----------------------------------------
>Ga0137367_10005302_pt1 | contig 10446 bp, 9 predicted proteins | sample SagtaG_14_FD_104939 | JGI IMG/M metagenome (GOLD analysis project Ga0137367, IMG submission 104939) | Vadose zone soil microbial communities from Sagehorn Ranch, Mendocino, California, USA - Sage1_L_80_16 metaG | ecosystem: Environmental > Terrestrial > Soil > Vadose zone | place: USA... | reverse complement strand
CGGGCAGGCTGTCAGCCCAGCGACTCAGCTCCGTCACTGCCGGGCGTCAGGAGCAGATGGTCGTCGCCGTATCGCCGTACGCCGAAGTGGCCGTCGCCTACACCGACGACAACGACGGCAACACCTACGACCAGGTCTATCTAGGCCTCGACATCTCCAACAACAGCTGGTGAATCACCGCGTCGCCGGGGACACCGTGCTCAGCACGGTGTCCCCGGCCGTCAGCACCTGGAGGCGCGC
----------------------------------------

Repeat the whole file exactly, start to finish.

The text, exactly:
>Ga0137367_10005302_pt1 | contig 10446 bp, 9 predicted proteins | sample SagtaG_14_FD_104939 | JGI IMG/M metagenome (GOLD analysis project Ga0137367, IMG submission 104939) | Vadose zone soil microbial communities from Sagehorn Ranch, Mendocino, California, USA - Sage1_L_80_16 metaG | ecosystem: Environmental > Terrestrial > Soil > Vadose zone | place: USA... | reverse complement strand
CGGGCAGGCTGTCAGCCCAGCGACTCAGCTCCGTCACTGCCGGGCGTCAGGAGCAGATGGTCGTCGCCGTATCGCCGTACGCCGAAGTGGCCGTCGCCTACACCGACGACAACGACGGCAACACCTACGACCAGGTCTATCTAGGCCTCGACATCTCCAACAACAGCTGGTGAATCACCGCGTCGCCGGGGACACCGTGCTCAGCACGGTGTCCCCGGCCGTCAGCACCTGGAGGCGCGC